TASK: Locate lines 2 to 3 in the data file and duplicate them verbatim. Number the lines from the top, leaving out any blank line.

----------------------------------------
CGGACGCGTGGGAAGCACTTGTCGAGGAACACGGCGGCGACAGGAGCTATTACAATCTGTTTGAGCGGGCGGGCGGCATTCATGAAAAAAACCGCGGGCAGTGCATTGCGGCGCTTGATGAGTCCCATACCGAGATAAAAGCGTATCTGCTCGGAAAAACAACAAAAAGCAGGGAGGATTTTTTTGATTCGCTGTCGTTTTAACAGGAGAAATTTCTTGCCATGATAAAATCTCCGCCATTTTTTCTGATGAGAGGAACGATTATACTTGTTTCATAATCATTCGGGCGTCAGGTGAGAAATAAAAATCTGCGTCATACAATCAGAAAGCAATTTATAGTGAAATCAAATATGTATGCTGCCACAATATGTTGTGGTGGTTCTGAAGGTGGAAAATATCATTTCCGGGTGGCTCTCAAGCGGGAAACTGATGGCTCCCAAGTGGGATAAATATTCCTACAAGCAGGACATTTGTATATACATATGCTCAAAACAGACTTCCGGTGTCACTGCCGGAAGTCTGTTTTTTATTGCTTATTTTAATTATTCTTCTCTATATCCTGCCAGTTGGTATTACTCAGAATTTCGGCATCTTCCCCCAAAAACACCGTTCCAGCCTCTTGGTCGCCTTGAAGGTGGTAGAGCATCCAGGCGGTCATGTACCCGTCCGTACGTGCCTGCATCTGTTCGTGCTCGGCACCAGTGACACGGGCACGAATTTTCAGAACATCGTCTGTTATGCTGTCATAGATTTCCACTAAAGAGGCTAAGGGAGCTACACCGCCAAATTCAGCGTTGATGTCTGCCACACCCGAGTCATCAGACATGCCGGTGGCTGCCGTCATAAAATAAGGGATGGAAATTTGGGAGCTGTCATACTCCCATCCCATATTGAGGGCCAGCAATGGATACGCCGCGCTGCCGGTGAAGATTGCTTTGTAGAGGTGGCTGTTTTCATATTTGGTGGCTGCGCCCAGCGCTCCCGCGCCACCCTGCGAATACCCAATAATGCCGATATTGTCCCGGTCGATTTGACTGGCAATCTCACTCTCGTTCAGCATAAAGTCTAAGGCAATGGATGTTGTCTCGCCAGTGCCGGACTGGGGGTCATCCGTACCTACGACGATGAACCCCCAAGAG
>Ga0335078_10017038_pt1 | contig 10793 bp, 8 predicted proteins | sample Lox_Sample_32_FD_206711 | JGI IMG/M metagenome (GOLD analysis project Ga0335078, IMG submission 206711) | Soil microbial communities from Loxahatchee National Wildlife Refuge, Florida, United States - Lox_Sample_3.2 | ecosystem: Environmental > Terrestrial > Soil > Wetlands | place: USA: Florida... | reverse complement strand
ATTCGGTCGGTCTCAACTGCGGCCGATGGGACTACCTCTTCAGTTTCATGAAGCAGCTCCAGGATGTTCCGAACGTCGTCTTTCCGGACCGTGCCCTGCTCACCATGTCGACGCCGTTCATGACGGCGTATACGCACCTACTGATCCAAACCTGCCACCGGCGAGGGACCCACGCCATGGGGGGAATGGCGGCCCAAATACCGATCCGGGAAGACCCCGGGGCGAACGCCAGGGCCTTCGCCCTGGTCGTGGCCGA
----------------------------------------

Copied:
>Ga0335078_10017038_pt1 | contig 10793 bp, 8 predicted proteins | sample Lox_Sample_32_FD_206711 | JGI IMG/M metagenome (GOLD analysis project Ga0335078, IMG submission 206711) | Soil microbial communities from Loxahatchee National Wildlife Refuge, Florida, United States - Lox_Sample_3.2 | ecosystem: Environmental > Terrestrial > Soil > Wetlands | place: USA: Florida... | reverse complement strand
ATTCGGTCGGTCTCAACTGCGGCCGATGGGACTACCTCTTCAGTTTCATGAAGCAGCTCCAGGATGTTCCGAACGTCGTCTTTCCGGACCGTGCCCTGCTCACCATGTCGACGCCGTTCATGACGGCGTATACGCACCTACTGATCCAAACCTGCCACCGGCGAGGGACCCACGCCATGGGGGGAATGGCGGCCCAAATACCGATCCGGGAAGACCCCGGGGCGAACGCCAGGGCCTTCGCCCTGGTCGTGGCCGA